I remember when I joined the Science Fiction Book Club back in 1963, one of the selections was Donald Keyhoe’s bestseller UFOs Are Real. I bought it and The Man in the High Castle and […]
What makes science fiction (and fantasy) so enthralling to readers is that not only can their authors tell extraordinary stories, the stories themselves can come packaged with great art. When I was in my teens […]
Everything I know about writing science fiction, reading it, and understanding it, I learned from Edgar Allan Poe, specifically his one story, “The Fall of the House of Usher”. This goes for all of world […]
When I first started out as a published writer of science fiction in 1978 and sold my first novel in 1979, I started going to local and national science fiction conventions. Mostly I felt it […]
Satire is no longer being written in America. It’s still on television via Saturday Night Live, South Park, and the great, unsung animation series Squidbillies. (I’d lump Superjail in there, but it’s not for the […]
Lazy Literary Agents in Self-Publishing Money Grab Via Argo Navis Most of you who are reading these blogs here at Amazing Stories are probably well aware that publishing is changing. It has perhaps always been […]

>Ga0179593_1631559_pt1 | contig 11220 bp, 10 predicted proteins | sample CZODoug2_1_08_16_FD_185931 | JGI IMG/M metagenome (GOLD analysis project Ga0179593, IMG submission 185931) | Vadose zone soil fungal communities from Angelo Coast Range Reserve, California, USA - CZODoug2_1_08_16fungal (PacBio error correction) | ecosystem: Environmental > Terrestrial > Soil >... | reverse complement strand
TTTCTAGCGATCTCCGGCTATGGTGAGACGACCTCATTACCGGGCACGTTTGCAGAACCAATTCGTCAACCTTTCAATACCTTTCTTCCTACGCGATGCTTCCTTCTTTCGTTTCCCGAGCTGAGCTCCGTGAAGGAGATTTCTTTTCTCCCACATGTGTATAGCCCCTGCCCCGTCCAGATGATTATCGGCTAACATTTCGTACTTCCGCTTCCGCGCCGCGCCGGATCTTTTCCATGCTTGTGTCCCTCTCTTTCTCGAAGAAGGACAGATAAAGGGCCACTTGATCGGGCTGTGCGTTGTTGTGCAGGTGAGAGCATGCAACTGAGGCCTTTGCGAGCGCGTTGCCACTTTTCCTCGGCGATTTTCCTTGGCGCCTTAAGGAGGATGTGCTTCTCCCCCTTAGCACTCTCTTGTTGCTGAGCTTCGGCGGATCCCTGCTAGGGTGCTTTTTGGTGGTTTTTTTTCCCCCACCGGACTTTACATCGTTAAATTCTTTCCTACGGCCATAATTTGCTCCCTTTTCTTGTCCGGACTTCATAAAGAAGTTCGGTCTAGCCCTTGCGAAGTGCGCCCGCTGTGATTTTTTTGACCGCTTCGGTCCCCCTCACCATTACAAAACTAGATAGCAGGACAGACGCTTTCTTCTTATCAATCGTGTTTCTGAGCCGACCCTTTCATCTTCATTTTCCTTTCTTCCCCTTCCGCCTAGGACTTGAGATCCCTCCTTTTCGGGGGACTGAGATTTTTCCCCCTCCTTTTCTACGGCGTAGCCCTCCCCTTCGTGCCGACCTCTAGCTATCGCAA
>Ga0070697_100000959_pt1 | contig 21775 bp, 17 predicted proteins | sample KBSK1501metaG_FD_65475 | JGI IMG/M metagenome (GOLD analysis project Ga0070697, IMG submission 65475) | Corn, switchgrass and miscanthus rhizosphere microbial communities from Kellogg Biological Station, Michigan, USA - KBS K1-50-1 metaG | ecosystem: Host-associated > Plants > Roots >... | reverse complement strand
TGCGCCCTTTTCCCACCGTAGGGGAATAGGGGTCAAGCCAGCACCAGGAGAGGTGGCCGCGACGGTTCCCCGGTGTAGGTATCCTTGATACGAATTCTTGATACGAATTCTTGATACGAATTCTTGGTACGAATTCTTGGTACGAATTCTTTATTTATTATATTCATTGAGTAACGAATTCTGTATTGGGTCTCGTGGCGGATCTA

The Teleportation Accident – Ned Beauman Bloomsbury USA 2013 ISBN-13: 978-1620400227 (Hardcover) I buy books, especially novels, based on whether or not the story might interest me. This includes anthologies or collections of short stories […]
Hope Reborn by S.M Stirling and David Drake Baen Books 2013 978-1-4516-3877-6 (Trade paperback) Military science fiction is a subgenre of science fiction that has long been the mainstay of Baen Books. True, Ace has […]
Earlier I wrote about what Damon Knight characterized as “a sense of wonder” that emerges at times in a science fiction story, or as in the case of this blog entry, in a movie. I […]
When I was a kid, I saw a cheezy science fiction B movie wherein someone was playing an instrument that looked like a small organ with a hemispherical keyboard, and before him was a screen […]
Bowl of Heaven – Gregory Benford and Larry Niven Tor – 2012 978-0765328410 (Hardbound) This is the first collaboration between two of our major writers, Gregory Benford and Larry Niven. Bowl of Heaven is about […]
Troll the internet for “the greatest science fiction novels of all time” and Orson Scott Card’s Ender’s Game will be at the top of every list you’ll find. (Or it was last time I checked.) […]
We are drawn to science fiction and fantasy because of what Damon Knight called its “sense of wonder”. This is a hard term to define exactly, but you know and I know exactly what it […]
I have two purposes for this review. One is to call your attention to a novel that older readers have probably already read, The Wind Whales of Ishmael by Philip José Farmer (originally published by […]
Three Messages and a Warning – Contemporary Mexican Short Stories of the Fantastic – edited by Eduardo Jimenez Mayo and Chris N. Brown Small Beer Press 2011 Trade Paperback ISBN: 978-193152031-7 I was drawn to […]